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What the Demonstrations in Iran Have Already Achieved

Jan. 10 2018

For the time being, the Islamic Republic seems to be succeeding in suppressing public protests, but, writes Sohrab Ahmari, the movement behind them has not failed. In fact, it has accomplished something merely by upending various misguided notions about the regime’s priorities and proclivities:

First, the Iran protests showed that the people are not rallying to the regime under the press of President Trump’s hawkish rhetoric. Far from being “swept up in a wave of nationalist fervor,” as the New York Times’ Thomas Erdbrink reported a few weeks before the uprising, Iranians still detest their corrupt, repressive regime. . . . [T]he average Iranian doesn’t wake up in the morning cursing Donald Trump for trying to undo the nuclear deal. More likely, he curses the fact that he can’t even afford eggs to feed his children, and there are more proximate actors whom he blames for that: namely, the mullahs.

Second, the uprising revealed, once and for all, that Iranian President Hassan Rouhani has been no moderate, and that the reformer-vs.-hardliner distinction is meaningless. . . . The people have also been chanting, “Reformists, Hardliners, the Whole Game Is Over.” Let’s hope the same realization soon dawns in Washington and Brussels. . . .

Third, the protesters put the lie to the Obama administration’s claims about the 2015 nuclear deal. Remember when senior Obama officials reassured Americans that Iran would use the sanctions relief under Joint Comprehensive Plan of Action (JCPOA) to improve the lots of its people? . . . Millions of jobless and impoverished Iranians now beg to differ. It turns out that the regime was happy to spend the JCPOA funds on Hizballah, Hamas, the Yemenite Houthis, and other nasties, even if that meant Iranians would go hungry. And those hungry people aren’t mistaken about the roots of their hunger. Iran remains the world’s top state sponsor of terror, according to the U.S. State Department. . . . The American people are under no obligation to finance Iran’s terrorist statecraft.

Read more at Commentary

More about: Iran, Iran nuclear program, New York Times, Politics & Current Affairs

Putting Aside the Pious Lies about the Israel-Palestinian Conflict

Jan. 23 2018

In light of recent developments, including Mahmoud Abbas’s unusually frank speech to the Palestinian Liberation Organization’s leadership, Moshe Arens advocates jettisoning some frequently mouthed but clearly false assumptions about Israel’s situation, beginning with the idea that the U.S. should act as a neutral party in negotiations between Jerusalem and Ramallah. (Free registration may be required.)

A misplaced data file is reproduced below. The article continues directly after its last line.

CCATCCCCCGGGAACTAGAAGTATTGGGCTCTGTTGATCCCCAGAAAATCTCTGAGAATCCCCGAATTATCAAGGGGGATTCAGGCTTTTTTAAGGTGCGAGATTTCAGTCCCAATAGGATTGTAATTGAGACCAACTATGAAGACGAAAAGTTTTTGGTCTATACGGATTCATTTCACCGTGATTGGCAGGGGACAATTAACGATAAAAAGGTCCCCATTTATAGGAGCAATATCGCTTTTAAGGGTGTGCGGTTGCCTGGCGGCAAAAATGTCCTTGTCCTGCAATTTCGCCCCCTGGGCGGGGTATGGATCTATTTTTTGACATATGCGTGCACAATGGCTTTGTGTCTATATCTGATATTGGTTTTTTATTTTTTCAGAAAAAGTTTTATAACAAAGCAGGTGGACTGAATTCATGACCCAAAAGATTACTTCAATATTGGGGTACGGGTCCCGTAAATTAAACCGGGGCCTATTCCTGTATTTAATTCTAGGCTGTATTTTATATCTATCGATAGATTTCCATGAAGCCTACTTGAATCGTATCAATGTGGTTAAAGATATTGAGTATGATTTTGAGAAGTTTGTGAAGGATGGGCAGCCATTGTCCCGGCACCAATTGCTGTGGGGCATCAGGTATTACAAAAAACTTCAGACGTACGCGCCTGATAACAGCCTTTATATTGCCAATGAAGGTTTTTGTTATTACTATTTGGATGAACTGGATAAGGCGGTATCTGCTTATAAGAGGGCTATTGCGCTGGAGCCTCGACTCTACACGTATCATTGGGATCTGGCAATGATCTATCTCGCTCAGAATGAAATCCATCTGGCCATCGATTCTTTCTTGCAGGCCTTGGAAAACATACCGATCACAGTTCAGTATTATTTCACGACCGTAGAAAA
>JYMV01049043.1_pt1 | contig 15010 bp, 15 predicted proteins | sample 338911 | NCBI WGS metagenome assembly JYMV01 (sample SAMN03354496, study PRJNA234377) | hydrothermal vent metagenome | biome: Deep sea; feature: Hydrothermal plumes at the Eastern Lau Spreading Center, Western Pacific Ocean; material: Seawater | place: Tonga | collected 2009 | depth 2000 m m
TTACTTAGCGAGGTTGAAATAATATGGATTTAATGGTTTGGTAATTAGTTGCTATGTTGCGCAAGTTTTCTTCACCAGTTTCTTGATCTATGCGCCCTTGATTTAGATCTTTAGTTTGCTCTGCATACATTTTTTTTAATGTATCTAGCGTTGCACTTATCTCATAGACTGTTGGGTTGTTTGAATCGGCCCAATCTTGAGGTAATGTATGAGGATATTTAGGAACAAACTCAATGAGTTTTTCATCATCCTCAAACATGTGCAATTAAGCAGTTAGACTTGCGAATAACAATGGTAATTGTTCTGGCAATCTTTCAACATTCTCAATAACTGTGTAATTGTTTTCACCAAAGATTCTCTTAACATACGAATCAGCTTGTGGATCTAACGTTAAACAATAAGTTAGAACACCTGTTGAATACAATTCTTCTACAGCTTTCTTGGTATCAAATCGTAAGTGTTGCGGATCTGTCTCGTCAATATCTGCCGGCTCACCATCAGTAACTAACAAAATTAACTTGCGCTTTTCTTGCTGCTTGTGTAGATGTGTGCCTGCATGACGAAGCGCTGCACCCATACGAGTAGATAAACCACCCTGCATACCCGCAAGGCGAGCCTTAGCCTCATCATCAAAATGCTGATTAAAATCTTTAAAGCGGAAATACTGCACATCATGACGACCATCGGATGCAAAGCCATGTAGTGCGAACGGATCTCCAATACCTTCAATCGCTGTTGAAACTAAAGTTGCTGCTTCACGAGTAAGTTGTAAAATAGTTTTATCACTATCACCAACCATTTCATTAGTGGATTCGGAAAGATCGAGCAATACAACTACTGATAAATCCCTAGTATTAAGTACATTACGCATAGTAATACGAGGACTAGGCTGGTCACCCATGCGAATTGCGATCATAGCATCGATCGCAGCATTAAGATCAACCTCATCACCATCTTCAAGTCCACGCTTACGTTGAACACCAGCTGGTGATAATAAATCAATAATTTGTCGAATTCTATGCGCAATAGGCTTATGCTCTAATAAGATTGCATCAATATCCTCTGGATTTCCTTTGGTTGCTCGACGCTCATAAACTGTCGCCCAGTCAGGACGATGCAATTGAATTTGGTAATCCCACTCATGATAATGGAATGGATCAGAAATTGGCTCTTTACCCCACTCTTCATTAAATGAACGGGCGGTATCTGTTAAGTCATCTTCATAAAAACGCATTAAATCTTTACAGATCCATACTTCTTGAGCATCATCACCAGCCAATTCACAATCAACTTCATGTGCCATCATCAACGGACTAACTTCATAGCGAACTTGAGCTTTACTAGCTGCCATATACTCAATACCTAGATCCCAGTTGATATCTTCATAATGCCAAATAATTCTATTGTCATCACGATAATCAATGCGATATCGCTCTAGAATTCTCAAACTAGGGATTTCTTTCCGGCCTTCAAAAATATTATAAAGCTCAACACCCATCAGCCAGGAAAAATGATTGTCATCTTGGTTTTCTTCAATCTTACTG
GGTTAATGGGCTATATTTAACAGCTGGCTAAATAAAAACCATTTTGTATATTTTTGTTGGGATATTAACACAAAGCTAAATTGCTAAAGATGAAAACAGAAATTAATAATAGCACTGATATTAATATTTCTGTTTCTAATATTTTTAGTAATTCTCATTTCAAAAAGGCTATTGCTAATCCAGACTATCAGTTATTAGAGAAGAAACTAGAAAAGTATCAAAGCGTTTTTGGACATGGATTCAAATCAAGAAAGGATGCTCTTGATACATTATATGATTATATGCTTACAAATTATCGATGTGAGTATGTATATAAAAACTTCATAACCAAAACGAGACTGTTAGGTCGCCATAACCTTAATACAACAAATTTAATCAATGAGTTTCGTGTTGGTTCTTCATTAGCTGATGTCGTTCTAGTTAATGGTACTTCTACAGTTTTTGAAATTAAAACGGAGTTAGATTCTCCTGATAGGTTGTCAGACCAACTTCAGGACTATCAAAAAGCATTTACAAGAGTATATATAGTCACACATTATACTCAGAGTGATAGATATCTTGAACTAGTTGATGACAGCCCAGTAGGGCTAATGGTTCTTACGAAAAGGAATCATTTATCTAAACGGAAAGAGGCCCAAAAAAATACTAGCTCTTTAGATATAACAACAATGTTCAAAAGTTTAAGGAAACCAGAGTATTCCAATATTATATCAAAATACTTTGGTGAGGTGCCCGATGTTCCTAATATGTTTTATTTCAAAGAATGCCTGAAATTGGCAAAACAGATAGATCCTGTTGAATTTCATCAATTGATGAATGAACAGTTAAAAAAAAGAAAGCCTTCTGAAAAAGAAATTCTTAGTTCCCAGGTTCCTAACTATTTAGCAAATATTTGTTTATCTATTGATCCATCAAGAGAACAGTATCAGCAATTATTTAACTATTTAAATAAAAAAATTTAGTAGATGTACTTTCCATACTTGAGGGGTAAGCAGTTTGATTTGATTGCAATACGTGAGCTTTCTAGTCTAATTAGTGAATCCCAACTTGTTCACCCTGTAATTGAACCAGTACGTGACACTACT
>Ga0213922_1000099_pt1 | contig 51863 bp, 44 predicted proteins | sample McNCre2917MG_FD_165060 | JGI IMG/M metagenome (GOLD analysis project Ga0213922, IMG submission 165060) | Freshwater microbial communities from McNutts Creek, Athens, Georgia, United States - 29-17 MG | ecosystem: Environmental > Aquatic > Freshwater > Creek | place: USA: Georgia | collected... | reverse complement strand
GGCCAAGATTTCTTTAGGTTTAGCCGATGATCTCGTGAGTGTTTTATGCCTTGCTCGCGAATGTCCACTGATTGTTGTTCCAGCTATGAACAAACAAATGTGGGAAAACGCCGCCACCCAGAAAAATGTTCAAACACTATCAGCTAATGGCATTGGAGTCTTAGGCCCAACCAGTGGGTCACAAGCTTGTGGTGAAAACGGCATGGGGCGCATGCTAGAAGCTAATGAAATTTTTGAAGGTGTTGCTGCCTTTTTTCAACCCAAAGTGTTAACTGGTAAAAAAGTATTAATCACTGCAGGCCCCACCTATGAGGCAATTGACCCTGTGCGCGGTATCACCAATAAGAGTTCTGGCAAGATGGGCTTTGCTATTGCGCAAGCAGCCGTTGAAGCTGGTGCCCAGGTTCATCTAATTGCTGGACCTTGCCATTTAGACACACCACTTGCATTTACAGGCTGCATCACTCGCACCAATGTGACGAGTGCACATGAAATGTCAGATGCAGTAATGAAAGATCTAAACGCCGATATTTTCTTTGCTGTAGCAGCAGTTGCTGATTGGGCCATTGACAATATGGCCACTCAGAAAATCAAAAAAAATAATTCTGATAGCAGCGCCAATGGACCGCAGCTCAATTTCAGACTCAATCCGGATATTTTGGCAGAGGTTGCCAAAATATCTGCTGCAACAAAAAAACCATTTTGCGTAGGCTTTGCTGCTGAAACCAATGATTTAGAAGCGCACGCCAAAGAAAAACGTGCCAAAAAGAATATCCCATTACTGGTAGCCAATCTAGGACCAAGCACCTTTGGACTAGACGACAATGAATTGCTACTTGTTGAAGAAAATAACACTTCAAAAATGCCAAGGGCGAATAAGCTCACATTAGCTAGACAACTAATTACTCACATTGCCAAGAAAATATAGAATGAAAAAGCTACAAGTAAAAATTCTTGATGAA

The United States cannot be, and has never been, neutral in mediating the Israel-Palestinian conflict. It is the leader of the world’s democratic community of nations and cannot assume a neutral position between democratic Israel and the Palestinians, whether represented by an autocratic leadership that glorifies acts of terror or by Islamic fundamentalists who carry out acts of terror. . . .

In recent years the tectonic shifts in the Arab world, the lower price of oil, and the decreased importance attached to the Palestinian issue in much of the region, have essentially removed the main incentive the United States had in past years to stay involved in the conflict. . . .

Despite the conventional wisdom that the core issues—such as Jerusalem or the fate of Israeli settlements beyond the 1949 armistice lines—are the major stumbling blocks to an agreement, the issue for which there seems to be no solution in sight at the moment is making sure that any Israeli military withdrawal will not result in rockets being launched against Israel’s population centers from areas that are turned over to the Palestinians. . . .

Does that mean that Israel is left with a choice between a state with a Palestinian majority or an apartheid state, as claimed by Israel’s left? This imaginary dilemma is based on a deterministic theory of history, which disregards all other possible alternatives in the years to come, and on questionable demographic predictions. What the left is really saying is this: better rockets on Tel Aviv than a continuation of Israeli military control over Judea and Samaria. There is little support in Israel for that view.

Read more at Haaretz

More about: Israel & Zionism, Israeli-Palestinian Conflict, Mahmoud Abbas, Peace Process, US-Israel relations